Latest Mental Health News
MONDAY, Oct. 17, 2016 (HealthDay News) -- People with mental illness often wait long hours -- or even days -- in an emergency room before receiving the care they need, according to a new poll conducted by the American College of Emergency Physicians (ACEP).
One in five ER doctors polled said they've had psychiatric patients who needed hospitalization who had to wait two to five days before being assigned an in-patient bed, the poll found.
Two accompanying studies back up the poll results, revealing that patients with a wide array of mental health problems are more likely to wind up stuck in an emergency department for more than 24 hours.
"Once the decision to admit is made, it can be nearly impossible to find an in-patient bed for these patients," ACEP President Dr. Rebecca Parker said during a news briefing.
Findings from the survey were scheduled to be presented Monday at ACEP's annual meeting in Las Vegas.
Mental health patients are languishing because cutbacks in mental health care have severely limited all options outside the ER, said Dr. Suzanne Catherine Lippert. She's an emergency medicine physician with Stanford University in Palo Alto, Calif.
"We have a potential perfect storm," said Lippert, the lead author of the two supporting studies. "We have decreasing psychiatric inpatient beds, insufficient accessible outpatient psychiatric centers for crisis stabilization, and increased emergency department crowding."
As a result, Parker said, emergency room care is being delayed for all patients, and the ER itself is becoming "a dangerous place to work at times."
Parker added that "most of these patients are very sick. We only admit people that need care for being suicidal or homicidal or delusional. These people need that acute care in-patient bed, and the resources have just disappeared over the last 10 to 15 years."
Lippert said she started studying the problem after treating a suicidally depressed patient in the ER.
"I placed her on an involuntary hold and started the process of getting her admitted," Lippert said. "When I came back to a shift three days later, she was still there in our emergency department, which has no windows, artificial lighting and activity 24 hours a day. When I came back another three days later, she was still there."
Three-quarters of ER doctors said at least once a shift they see a patient who needs hospitalization for mental illness, according to the poll of more than 1,700 emergency physicians.
About half said that at least once a day, their emergency department winds up "boarding" a psychiatric patient who is awaiting admission to the hospital or transfer to another facility.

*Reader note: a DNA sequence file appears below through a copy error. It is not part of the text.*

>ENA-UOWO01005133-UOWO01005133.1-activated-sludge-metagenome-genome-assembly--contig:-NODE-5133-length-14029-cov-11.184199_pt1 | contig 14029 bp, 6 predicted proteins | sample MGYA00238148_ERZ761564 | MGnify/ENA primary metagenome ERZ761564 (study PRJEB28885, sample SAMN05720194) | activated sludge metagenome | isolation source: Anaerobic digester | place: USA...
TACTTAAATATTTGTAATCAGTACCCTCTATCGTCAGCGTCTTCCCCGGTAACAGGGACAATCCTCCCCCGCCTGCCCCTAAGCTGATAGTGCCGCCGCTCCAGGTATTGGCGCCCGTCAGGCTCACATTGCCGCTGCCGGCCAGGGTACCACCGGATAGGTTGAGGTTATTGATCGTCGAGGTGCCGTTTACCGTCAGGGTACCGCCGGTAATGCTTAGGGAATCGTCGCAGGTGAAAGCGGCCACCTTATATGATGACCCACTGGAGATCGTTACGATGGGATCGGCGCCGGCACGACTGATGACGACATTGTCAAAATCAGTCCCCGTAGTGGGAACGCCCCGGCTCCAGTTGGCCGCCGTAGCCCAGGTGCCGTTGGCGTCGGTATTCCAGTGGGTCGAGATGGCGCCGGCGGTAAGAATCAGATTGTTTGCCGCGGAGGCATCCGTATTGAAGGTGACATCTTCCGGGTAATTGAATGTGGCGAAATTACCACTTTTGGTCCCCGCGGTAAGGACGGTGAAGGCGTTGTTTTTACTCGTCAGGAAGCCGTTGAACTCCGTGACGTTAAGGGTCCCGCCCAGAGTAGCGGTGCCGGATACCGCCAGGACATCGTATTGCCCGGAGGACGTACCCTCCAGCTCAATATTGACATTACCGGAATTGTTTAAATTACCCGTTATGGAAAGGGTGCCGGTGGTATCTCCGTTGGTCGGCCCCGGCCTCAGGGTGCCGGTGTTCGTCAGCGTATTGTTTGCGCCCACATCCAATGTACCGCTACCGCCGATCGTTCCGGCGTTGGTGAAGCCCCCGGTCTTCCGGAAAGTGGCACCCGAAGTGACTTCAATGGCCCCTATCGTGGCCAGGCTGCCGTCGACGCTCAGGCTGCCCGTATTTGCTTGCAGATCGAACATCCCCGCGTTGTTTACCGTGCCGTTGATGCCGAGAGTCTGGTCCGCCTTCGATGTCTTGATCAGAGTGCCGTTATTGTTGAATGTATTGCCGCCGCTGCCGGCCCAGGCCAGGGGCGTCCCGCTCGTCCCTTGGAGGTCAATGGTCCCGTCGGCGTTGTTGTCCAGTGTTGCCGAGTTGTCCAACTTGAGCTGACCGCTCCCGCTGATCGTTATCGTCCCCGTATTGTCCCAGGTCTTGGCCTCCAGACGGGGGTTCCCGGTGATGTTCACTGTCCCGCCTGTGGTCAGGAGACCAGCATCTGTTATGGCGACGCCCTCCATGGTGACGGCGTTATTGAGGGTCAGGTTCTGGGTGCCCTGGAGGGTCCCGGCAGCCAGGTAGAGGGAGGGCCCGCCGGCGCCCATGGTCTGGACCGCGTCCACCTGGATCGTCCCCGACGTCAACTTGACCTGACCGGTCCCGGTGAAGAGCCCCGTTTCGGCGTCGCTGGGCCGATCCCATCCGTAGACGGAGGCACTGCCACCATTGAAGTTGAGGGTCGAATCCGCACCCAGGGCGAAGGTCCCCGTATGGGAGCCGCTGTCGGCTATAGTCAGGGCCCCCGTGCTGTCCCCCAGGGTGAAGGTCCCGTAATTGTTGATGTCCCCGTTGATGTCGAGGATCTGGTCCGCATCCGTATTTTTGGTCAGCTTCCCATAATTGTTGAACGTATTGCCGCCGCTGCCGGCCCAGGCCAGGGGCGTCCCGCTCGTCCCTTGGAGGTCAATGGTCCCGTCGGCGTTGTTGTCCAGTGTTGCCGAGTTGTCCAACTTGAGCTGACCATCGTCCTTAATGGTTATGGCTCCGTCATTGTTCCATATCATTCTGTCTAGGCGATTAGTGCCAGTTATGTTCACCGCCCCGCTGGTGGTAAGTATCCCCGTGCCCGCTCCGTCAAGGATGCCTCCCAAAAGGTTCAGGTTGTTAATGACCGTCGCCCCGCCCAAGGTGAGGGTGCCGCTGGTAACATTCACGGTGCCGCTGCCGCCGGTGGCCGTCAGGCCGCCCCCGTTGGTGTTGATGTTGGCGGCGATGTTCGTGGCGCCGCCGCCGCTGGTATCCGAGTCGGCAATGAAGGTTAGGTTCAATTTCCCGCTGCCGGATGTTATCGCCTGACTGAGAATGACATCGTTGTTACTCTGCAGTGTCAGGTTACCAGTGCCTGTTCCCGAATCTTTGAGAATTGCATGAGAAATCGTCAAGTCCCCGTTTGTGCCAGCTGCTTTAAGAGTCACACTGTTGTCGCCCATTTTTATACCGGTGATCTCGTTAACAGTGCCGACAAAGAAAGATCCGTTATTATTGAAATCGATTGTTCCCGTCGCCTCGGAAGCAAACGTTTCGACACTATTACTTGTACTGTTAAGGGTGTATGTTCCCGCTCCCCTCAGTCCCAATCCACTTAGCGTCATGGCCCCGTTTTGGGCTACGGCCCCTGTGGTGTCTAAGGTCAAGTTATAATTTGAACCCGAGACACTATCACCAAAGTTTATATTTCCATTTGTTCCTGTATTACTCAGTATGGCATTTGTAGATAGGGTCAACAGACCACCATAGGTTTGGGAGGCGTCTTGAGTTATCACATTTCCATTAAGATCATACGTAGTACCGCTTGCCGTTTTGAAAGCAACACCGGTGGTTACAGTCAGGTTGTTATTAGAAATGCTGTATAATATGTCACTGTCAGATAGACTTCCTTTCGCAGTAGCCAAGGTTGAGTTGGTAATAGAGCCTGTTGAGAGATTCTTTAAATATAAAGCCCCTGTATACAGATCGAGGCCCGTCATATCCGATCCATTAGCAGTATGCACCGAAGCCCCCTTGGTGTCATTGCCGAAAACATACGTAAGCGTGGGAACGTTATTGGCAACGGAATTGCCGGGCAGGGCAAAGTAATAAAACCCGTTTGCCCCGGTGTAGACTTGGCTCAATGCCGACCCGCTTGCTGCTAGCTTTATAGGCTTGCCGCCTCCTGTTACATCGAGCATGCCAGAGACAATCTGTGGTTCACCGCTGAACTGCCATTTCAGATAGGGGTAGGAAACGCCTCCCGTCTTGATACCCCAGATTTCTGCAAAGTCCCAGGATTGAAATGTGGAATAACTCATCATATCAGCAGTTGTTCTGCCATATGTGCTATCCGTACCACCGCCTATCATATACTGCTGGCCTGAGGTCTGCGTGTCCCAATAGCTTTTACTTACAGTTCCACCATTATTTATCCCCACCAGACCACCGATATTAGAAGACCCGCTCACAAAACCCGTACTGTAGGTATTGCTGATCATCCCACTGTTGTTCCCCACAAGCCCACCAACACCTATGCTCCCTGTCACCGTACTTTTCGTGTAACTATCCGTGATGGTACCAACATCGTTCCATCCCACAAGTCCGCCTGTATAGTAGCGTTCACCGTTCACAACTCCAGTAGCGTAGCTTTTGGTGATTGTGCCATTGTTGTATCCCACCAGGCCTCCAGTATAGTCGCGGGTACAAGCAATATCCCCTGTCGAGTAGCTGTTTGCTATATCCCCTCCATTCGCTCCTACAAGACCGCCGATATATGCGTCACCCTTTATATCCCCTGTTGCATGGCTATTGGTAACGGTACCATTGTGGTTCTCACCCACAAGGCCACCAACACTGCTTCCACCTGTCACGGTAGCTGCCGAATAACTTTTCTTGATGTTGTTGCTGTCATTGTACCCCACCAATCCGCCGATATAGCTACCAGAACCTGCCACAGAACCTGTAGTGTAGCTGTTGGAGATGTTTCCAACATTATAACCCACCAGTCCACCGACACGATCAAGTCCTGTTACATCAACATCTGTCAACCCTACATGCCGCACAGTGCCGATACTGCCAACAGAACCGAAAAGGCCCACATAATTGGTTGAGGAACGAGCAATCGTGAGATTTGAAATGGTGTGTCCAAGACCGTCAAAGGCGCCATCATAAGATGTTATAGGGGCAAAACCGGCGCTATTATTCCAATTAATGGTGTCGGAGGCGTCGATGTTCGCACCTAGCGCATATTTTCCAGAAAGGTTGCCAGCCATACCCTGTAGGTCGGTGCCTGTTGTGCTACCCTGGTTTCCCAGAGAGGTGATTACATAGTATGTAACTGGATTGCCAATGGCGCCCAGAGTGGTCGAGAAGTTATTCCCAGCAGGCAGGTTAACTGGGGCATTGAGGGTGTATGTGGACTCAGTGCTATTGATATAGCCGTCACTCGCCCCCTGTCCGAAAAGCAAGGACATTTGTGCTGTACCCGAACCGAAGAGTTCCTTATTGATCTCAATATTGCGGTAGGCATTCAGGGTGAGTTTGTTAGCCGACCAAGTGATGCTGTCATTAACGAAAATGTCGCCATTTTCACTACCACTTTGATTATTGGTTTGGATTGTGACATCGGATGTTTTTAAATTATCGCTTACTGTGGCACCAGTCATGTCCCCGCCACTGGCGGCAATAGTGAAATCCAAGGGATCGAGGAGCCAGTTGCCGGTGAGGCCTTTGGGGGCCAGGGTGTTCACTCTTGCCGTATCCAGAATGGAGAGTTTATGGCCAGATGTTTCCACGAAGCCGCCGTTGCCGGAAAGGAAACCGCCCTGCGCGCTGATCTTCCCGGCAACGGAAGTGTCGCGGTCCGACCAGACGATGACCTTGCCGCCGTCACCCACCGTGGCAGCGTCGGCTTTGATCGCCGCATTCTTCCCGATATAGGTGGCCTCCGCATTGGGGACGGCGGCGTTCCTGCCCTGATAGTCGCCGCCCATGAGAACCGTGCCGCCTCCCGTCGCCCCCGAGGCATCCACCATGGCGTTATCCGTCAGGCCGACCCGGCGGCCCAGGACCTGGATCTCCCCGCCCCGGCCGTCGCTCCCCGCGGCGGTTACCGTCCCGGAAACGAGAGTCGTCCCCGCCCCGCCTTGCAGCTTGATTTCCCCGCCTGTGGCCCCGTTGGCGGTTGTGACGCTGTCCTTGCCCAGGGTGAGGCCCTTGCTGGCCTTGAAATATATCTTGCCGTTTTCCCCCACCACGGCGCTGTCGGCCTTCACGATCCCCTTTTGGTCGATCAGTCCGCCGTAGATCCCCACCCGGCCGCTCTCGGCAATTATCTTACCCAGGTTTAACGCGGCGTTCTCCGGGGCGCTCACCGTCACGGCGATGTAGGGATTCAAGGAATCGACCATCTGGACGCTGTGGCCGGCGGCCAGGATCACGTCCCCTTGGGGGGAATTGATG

"The emergency department has become the dumping ground for these vulnerable patients who have been abandoned by every other part of the health care system," Parker said.
Nearly three in five doctors also reported increased wait times and boarding for children with psychiatric illnesses, the poll reported.
"This is truly heartbreaking," Parker said. "A gurney in an emergency department hallway is no place for any child, let alone a child with a psychiatric emergency."
In addition, only about 17 percent of doctors reported having a psychiatrist on call to respond to psychiatric emergencies in the emergency department, the poll results showed. About 12 percent said they have no one at all on call for mental health emergencies -- no social workers, psychologists, psychiatrists or other professionals.
Two studies highlighted at ACEP's annual meeting further explained the deteriorating network of support for patients with mental illness.
Patients with bipolar disorder, psychosis, depression, or a combination of two or more diagnosed psychiatric problems are at increased odds of being in the emergency department for more than 24 hours, Lippert and her colleagues found.
A patient with bipolar disorder was nearly four times more likely to stay in the ER more than 24 hours, Lippert said. Psychotic patients were about three times more likely to languish in the ER, and people with substance abuse and an accompanying psychiatric diagnosis were more than twice as likely to be stuck in the ER, the survey found.
"We're seeing almost across the board with more severe psychiatric illness, you're having increased odds of a much longer length of stay" in the ER, Lippert said. "Nowhere else in medicine do we have in the emergency department our most severely ill patients staying longest."
Another study provided more detail regarding the pressure that psychiatric patients are placing on hospitals and emergency departments. Researchers found that:
- 21 percent of psychiatric patients require admission to the hospital, compared with 13.5 percent of medical patients.
- 23 percent of psychiatric patients wait in the emergency department more than six hours, versus 10 percent of medical patients.
- 7 percent of psychiatric patients stay in the emergency department for more than 12 hours, versus just over 2 percent of medical patients.
- 11 percent of psychiatric patients wind up transferred to another facility, compared with 1.4 percent of medical patients.
Parker and Lippert said comprehensive mental health care reform is needed to ease the pressure on emergency rooms. Efforts to improve health insurance coverage of mental health care also could help.
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SOURCES: Rebecca Parker, M.D., president, American College of Emergency Physicians; Suzanne Catherine Lippert, M.D., emergency medicine physician, Stanford University, Calif.; Oct. 17, 2016 presentation, American College of Emergency Physicians meeting, Las Vegas